One of my all-time favorite discoveries are the young girls caught on camera intently watching Charlie Chaplin filming scenes from The Kid (1921) (read more HERE).
A closer study of Harold Lloyd’s early short From Hand to Mouth (1919) reveals broader views of where Chaplin filmed these scenes on New High Street north of downtown (read more HERE). But the early comedy team of Eddie Lyons (far left) and Lee Moran beat them both, filming a missing person comedy What A Clue Will Do at this same locale in 1917, providing vibrant and fascinating details of this working class neighborhood. For good measure, they even filmed at the Chaplin-Keaton-Lloyd alley (see below), again, years before the other comedians.
Lyons and Moran appeared in over 300 early films together under the Universal – Nestor and later Star Comedies banners. To begin, the clueless sleuths seek clues standing beside 645 New High Street, the same numbered doorway where Minnie Stearns wallops Charlie with her umbrella. It’s fun to see details from 100 years ago match perfectly.
With its wide sidewalks, grungy exteriors, and minimum traffic, being only two blocks long, this setting was a perfect locale for both Chaplin and Lloyd’s hard luck stories. The oval marks the Lyons & Moran filming spot, while the “T” intersection to the north at Alpine Street appears behind Harold.
The police chase Harold north past the corner of 641 New High (arrow), the same corner where reporter Edith Roberts searches for her lost notes.
Here both views look south, as Minnie continues to wallop Charlie.
Harold’s drive down the street provides a view of 640 New High to the east, where Eddie meets and flirts with Edith.
Looking north up the east side of the street, left, reveals the 636 New High home site (arrow) of the woman employing Lyons & Moran to find her lost “baby.” Spoiler, he’s really a giant, 30 year old barfly.
Again, Harold’s broader view reveals where Eddie chases after Edith, the arrow pointing to 632 New High.
Looking south, a cop whistles for Lyons & Moran to stop, while Harold chases after the villains, the decorative arched columns of 618 New High (box) appearing in both views.
Remarkably, the building at 618 New High remains standing. While the decorative arches are replaced by sliding metal doors, the upper windows (box) are unchanged.
Looking east along the 600 block of New High, from Ord Street at the left, to Sunset at the right, showing the 640, 636, 632, and 618 addresses, while the star marks the gateway at 645 where we meet Lyons & Moran and where Minnie wallops Charlie.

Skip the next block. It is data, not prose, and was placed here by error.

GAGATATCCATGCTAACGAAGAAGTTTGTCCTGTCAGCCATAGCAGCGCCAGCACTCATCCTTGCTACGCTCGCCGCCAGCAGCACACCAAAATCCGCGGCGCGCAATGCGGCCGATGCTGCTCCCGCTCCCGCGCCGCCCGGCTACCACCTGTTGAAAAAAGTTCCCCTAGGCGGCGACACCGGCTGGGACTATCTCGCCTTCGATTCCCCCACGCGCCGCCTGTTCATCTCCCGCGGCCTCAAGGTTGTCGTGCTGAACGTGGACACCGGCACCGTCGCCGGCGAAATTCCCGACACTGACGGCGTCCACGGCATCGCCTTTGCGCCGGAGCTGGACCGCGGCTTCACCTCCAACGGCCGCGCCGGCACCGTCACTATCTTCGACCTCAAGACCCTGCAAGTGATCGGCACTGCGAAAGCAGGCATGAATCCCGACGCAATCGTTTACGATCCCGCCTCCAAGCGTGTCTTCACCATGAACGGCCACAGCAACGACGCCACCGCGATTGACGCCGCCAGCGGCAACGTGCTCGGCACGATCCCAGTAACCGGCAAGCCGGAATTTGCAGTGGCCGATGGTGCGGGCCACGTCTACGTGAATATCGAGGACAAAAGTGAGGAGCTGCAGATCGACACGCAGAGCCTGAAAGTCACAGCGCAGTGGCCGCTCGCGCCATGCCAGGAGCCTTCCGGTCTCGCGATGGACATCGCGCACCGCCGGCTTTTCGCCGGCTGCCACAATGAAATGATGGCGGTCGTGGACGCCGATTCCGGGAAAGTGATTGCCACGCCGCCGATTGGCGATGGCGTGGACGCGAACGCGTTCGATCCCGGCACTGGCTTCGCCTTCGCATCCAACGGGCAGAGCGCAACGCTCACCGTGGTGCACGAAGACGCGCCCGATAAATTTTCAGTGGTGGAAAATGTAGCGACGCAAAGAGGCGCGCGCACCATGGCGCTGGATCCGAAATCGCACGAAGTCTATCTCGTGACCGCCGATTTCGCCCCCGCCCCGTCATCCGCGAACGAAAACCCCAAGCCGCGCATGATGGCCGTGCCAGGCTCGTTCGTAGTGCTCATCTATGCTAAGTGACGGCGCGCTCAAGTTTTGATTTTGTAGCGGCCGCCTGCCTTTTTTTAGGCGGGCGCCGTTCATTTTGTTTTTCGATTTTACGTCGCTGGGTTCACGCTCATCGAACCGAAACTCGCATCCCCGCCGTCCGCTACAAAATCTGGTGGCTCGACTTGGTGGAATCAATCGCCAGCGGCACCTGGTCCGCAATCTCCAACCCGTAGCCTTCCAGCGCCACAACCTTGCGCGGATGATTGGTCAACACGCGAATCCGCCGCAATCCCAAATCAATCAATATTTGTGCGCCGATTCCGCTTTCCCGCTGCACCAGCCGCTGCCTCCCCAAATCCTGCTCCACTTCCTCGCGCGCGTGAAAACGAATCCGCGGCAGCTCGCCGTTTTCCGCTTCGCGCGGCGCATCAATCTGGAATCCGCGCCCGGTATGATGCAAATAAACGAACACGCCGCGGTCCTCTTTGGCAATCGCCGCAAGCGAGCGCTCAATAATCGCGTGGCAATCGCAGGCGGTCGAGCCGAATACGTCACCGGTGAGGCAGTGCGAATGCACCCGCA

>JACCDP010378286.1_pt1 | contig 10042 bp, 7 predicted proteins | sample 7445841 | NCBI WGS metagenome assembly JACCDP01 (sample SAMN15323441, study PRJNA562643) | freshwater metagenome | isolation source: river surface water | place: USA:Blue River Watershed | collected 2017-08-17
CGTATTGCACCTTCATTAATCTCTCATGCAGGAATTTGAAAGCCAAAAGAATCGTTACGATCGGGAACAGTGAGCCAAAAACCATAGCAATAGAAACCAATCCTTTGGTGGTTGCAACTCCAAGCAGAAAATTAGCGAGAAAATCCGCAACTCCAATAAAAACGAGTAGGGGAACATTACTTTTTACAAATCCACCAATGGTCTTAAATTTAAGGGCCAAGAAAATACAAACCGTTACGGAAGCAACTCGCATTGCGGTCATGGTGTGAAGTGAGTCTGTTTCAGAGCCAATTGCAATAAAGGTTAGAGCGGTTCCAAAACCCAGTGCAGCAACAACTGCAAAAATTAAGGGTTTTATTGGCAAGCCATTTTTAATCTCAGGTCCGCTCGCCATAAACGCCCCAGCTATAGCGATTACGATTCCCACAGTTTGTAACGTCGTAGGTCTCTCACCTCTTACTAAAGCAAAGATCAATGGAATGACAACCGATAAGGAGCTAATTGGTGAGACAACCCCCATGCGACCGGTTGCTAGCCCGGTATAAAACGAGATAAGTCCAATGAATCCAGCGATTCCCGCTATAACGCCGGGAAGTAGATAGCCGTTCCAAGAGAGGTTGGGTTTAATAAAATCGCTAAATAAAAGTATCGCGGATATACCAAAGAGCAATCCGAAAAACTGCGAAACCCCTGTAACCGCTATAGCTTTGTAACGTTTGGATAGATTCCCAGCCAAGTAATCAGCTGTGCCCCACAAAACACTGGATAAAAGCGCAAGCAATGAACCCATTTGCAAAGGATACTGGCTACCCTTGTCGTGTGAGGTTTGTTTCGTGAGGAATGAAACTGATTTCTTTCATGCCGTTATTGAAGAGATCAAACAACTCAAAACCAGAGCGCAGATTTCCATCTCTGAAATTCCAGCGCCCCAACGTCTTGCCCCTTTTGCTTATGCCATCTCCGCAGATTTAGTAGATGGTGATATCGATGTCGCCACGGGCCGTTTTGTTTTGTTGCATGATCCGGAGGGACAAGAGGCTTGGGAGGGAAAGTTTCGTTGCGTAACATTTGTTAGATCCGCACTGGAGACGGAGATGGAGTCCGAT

As I explain in my Lloyd book Silent Visions, Harold filmed many scenes from For Heaven’s Sake (1926) here as well, seen above running south beside the building still standing at the NW corner of Ord.
Given its “colorful” exteriors and close proximity to the Bradbury Mansion Rolin Studio, Lloyd likely filmed many other early (but sadly lost) films along New High. One rare surviving example is That’s Him (1918), included as a bonus to the Criterion Collection release of Lloyd’s The Kid Brother (1927). I’ve identified nearly every shot in the film, and hope to post about it some day, but for now, these views show the SE corner of Ord and New High, a bit north from where Lyons & Moran filmed. LAPL. USC Digital Library.
Jumping over to Hollywood, Lyons & Moran filmed at the Chaplin-Keaton-Lloyd alley, running down the rickety wooden stairway appearing beside Harry Houdini during his escape from the villains in The Grim Game (1919) (read more HERE).
Eddie and Lee even filmed at the top of these stairs, providing a clear view of the distinctive two story home once standing at 1645 Cosmo. The stairway was removed by the time Buster Keaton filmed Cops (1922) here.
A parting shot looking east in 1890 shows the back of the gateway on New High where we meet Lyons & Moran (yellow box), and still standing on the corner of Ord at 1001 Alameda Street (orange box), the world-famous Philippe The Original restaurant, home to the original French dipped sandwich. Huntington Digital Library.
Discovering Lyons & Moran recently this year has been an absolute thrill. Their early films document dozens of century-old locales, especially Waiting at the Church (1919) (left), which I plan to write about extensively. This prior Time Travelers post uses several of their films to highlight a single vintage photo. I want to thank Michael Aus for working with the Library of Congress to make these entertaining time travel films of Lyons & Moran available to eager fans. You can purchase What A Clue Will Do and other early films HERE, and more Lyons & Moran films HERE. Proceeds benefit the Niles Essanay Silent Film Museum.
Please help support naming the Chaplin Keaton Lloyd alley in Hollywood by posting a review on Google Maps. Prototype alley sign design by noted Dutch graphic artist – Piet Schreuders. Download a 4-page brochure about the alley HERE. This video further explains the alley – if you can, please leave a thumbs up and share it with others.
Below, a rare remaining building along New High, appearing with Lyons & Moran in 1917.